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Google introduces machine-generated captions for YouTube videos

Google has given users the ability to caption their YouTube videos for a while now. But that can be a cumbersome, time-intensive process and most of the millions of videos hosted on YouTube are uncaptioned. That could change soon, as Google is beginning to roll out a new automatic captioning system that will analyze speech in videos and create machine-generated captions.

This means that users who are hard of hearing will have an easier time using YouTube. And because Google can translate text into 51 different languages, it means that you'll have a much easier time understanding those German and Japanese videos you're so fond of watching.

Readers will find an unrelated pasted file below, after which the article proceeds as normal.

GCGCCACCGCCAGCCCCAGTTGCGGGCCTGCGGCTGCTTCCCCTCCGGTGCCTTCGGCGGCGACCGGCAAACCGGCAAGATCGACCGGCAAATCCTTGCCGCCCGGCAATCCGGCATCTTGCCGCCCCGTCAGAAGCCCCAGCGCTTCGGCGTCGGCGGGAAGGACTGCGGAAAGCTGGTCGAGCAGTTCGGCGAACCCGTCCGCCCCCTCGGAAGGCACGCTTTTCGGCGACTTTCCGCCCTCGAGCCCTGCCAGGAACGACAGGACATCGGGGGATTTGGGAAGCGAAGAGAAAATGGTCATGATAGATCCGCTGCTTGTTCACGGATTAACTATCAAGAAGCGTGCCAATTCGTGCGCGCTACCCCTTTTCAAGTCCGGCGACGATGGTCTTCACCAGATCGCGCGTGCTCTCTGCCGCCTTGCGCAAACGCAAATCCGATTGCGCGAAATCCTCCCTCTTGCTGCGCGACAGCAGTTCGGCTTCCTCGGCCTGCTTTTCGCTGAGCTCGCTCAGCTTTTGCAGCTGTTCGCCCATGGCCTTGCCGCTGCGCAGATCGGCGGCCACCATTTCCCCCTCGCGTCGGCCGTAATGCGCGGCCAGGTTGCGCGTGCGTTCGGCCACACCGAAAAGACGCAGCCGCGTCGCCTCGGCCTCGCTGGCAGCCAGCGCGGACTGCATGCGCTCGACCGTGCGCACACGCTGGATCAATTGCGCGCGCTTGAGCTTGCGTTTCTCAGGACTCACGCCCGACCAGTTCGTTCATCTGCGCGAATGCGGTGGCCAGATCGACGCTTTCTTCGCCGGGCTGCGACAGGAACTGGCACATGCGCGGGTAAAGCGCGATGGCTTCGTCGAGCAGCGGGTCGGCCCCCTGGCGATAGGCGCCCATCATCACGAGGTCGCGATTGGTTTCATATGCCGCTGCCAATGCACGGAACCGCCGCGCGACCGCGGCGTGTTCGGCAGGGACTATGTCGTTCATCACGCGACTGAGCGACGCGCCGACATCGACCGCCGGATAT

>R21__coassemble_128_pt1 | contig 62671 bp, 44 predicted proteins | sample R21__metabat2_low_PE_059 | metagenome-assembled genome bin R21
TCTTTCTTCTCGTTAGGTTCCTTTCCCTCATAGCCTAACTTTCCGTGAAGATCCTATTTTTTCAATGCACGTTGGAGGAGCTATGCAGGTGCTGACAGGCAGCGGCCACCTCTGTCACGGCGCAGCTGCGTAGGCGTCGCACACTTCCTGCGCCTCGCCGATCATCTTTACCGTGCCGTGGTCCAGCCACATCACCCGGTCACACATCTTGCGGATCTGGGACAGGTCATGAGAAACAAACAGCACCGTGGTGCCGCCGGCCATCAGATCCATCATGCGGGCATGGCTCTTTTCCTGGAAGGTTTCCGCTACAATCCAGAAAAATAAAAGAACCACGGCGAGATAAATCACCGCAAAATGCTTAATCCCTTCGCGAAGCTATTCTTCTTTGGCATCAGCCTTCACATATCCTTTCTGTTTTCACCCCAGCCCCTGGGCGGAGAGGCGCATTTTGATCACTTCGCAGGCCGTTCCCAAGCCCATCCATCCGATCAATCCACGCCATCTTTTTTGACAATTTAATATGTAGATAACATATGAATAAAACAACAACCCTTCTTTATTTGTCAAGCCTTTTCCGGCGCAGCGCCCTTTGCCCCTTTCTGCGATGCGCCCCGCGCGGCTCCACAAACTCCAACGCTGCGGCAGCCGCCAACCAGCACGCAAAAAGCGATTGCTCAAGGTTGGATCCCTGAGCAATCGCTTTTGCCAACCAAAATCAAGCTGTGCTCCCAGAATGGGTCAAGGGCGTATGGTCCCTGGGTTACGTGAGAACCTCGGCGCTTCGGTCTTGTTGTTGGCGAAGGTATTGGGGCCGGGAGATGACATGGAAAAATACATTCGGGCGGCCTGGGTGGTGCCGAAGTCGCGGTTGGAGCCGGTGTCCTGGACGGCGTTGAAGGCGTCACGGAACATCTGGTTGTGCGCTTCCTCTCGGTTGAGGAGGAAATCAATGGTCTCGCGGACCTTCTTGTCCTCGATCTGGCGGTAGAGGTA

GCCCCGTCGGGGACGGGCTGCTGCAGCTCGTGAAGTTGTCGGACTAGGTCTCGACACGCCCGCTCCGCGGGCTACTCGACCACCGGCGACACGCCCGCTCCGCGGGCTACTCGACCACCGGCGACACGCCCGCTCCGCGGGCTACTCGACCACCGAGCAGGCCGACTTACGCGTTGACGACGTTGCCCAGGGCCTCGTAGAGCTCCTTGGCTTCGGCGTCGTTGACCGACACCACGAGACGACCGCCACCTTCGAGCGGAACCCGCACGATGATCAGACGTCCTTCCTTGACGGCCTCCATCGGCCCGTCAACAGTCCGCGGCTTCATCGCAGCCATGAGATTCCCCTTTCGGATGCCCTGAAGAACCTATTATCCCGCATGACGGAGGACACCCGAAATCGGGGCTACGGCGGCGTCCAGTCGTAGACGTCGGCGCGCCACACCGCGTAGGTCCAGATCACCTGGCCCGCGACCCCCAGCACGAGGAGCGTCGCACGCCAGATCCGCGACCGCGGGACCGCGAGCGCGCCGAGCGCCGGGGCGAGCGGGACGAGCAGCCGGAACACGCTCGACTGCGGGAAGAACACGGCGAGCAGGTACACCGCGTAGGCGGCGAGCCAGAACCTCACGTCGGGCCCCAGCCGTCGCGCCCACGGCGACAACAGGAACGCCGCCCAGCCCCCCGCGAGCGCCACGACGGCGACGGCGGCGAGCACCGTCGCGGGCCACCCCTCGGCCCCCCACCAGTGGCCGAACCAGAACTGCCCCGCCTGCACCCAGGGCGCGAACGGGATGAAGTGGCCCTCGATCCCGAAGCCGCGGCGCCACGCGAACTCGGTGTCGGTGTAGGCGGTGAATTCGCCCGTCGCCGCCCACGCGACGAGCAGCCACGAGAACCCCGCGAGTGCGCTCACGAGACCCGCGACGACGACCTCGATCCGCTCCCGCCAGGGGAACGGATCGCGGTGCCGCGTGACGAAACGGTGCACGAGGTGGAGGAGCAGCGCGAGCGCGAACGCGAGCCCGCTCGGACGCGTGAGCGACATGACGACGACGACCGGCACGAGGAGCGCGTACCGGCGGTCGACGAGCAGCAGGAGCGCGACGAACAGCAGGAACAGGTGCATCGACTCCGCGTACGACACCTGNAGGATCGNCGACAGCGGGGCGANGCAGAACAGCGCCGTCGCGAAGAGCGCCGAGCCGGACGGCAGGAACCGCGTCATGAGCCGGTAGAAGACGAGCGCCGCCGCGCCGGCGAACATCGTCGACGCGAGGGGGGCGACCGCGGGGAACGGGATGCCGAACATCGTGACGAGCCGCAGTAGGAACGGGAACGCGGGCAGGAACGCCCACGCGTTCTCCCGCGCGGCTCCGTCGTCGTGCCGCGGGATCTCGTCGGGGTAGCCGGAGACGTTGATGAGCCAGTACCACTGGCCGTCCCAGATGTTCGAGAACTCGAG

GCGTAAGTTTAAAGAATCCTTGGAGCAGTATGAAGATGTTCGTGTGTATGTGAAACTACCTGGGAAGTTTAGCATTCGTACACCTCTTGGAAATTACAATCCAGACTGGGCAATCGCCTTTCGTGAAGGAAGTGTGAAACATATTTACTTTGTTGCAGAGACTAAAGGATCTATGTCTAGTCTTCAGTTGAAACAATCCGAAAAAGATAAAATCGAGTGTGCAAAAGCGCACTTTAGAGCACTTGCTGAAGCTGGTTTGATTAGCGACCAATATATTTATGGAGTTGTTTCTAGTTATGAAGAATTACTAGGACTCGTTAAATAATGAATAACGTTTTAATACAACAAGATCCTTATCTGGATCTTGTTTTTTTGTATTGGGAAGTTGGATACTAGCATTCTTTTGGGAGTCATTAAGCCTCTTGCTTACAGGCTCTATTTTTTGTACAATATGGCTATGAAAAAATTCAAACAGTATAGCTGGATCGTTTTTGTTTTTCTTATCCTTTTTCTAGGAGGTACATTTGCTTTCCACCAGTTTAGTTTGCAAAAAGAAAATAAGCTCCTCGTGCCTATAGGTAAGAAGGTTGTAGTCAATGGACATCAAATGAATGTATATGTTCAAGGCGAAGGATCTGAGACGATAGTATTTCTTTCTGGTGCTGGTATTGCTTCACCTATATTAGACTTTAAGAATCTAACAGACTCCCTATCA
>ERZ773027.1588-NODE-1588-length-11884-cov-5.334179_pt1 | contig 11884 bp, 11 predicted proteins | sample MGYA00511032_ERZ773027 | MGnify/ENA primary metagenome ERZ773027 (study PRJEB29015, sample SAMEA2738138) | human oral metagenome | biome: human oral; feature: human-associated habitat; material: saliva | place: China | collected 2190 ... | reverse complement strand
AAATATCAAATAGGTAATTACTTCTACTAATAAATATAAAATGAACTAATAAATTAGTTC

The technology for the machine-based captions is the same as the tech that allows Google Voice to automatically transcribe your voicemail messages and send them to you as emails. That is to say, it's not perfect, and we can expect to see a fair number of mistakes in YouTube captions for the foreseeable future. But this is an excellent start at making web video significantly more accessible.

Automatic captions are only available on a handful of YouTube channels right now, including Google, YouTube, PBS, National Geographic, MIT, and UCLA. A wider release is scheduled soon, with auto-caps expected on English videos by the end of the week.

Tags: automatic captions, AutomaticCaptions, captions, online video, OnlineVideo, youtube

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